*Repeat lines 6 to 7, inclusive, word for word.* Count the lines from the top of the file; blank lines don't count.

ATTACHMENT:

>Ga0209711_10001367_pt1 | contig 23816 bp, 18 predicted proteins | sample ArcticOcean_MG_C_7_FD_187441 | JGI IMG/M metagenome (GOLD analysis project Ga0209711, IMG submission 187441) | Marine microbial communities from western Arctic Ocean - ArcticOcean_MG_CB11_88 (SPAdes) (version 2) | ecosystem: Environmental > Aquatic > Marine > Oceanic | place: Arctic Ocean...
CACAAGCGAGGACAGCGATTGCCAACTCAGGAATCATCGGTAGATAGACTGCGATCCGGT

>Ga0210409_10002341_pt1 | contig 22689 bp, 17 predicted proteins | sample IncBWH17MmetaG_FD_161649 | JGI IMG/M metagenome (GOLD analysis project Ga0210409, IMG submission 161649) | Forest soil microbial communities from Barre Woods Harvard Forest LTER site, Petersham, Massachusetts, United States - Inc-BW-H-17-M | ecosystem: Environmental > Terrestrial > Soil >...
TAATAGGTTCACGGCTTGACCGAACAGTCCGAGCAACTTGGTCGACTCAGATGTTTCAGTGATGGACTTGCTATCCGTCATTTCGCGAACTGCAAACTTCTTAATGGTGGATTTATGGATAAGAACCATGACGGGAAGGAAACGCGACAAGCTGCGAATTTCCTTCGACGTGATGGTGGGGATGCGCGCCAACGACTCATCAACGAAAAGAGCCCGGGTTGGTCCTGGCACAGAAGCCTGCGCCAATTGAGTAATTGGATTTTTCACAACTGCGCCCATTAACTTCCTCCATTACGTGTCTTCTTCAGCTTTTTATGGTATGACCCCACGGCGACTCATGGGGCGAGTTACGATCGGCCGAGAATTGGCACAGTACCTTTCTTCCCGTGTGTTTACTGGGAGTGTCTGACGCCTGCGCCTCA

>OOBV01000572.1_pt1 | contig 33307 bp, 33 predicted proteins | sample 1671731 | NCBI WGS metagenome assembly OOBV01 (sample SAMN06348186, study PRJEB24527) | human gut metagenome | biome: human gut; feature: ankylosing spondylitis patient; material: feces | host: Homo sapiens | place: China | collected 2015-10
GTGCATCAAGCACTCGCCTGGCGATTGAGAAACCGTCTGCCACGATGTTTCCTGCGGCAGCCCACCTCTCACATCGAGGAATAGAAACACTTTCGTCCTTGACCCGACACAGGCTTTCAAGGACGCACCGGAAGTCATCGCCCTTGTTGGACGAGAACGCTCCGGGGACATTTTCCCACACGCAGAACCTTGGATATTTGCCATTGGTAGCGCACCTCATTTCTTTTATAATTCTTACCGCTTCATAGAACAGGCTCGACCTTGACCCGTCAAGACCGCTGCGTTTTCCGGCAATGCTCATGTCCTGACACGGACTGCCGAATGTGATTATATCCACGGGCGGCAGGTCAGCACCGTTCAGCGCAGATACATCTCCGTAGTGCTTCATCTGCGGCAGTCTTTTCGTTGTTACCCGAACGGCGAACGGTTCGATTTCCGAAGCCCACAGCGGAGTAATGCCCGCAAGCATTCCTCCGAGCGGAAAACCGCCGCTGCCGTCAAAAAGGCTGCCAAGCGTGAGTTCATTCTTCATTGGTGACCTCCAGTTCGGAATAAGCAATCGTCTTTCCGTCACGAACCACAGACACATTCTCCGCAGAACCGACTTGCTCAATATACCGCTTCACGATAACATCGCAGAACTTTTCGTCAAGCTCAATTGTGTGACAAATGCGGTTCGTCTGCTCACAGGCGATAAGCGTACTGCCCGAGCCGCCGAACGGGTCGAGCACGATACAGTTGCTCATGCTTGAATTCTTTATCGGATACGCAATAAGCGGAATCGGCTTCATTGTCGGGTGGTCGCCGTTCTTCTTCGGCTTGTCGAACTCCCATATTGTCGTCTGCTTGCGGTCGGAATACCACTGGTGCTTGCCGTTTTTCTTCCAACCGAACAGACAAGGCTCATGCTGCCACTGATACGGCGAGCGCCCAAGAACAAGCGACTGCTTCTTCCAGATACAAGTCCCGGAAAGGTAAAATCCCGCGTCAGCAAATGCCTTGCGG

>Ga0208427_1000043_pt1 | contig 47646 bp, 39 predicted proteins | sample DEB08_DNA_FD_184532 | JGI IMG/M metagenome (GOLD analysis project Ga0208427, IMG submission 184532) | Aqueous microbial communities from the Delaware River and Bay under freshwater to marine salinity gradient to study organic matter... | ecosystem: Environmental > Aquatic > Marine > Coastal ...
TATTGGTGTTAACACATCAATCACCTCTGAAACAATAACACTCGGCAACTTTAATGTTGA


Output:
GTGCATCAAGCACTCGCCTGGCGATTGAGAAACCGTCTGCCACGATGTTTCCTGCGGCAGCCCACCTCTCACATCGAGGAATAGAAACACTTTCGTCCTTGACCCGACACAGGCTTTCAAGGACGCACCGGAAGTCATCGCCCTTGTTGGACGAGAACGCTCCGGGGACATTTTCCCACACGCAGAACCTTGGATATTTGCCATTGGTAGCGCACCTCATTTCTTTTATAATTCTTACCGCTTCATAGAACAGGCTCGACCTTGACCCGTCAAGACCGCTGCGTTTTCCGGCAATGCTCATGTCCTGACACGGACTGCCGAATGTGATTATATCCACGGGCGGCAGGTCAGCACCGTTCAGCGCAGATACATCTCCGTAGTGCTTCATCTGCGGCAGTCTTTTCGTTGTTACCCGAACGGCGAACGGTTCGATTTCCGAAGCCCACAGCGGAGTAATGCCCGCAAGCATTCCTCCGAGCGGAAAACCGCCGCTGCCGTCAAAAAGGCTGCCAAGCGTGAGTTCATTCTTCATTGGTGACCTCCAGTTCGGAATAAGCAATCGTCTTTCCGTCACGAACCACAGACACATTCTCCGCAGAACCGACTTGCTCAATATACCGCTTCACGATAACATCGCAGAACTTTTCGTCAAGCTCAATTGTGTGACAAATGCGGTTCGTCTGCTCACAGGCGATAAGCGTACTGCCCGAGCCGCCGAACGGGTCGAGCACGATACAGTTGCTCATGCTTGAATTCTTTATCGGATACGCAATAAGCGGAATCGGCTTCATTGTCGGGTGGTCGCCGTTCTTCTTCGGCTTGTCGAACTCCCATATTGTCGTCTGCTTGCGGTCGGAATACCACTGGTGCTTGCCGTTTTTCTTCCAACCGAACAGACAAGGCTCATGCTGCCACTGATACGGCGAGCGCCCAAGAACAAGCGACTGCTTCTTCCAGATACAAGTCCCGGAAAGGTAAAATCCCGCGTCAGCAAATGCCTTGCGG

>Ga0208427_1000043_pt1 | contig 47646 bp, 39 predicted proteins | sample DEB08_DNA_FD_184532 | JGI IMG/M metagenome (GOLD analysis project Ga0208427, IMG submission 184532) | Aqueous microbial communities from the Delaware River and Bay under freshwater to marine salinity gradient to study organic matter... | ecosystem: Environmental > Aquatic > Marine > Coastal ...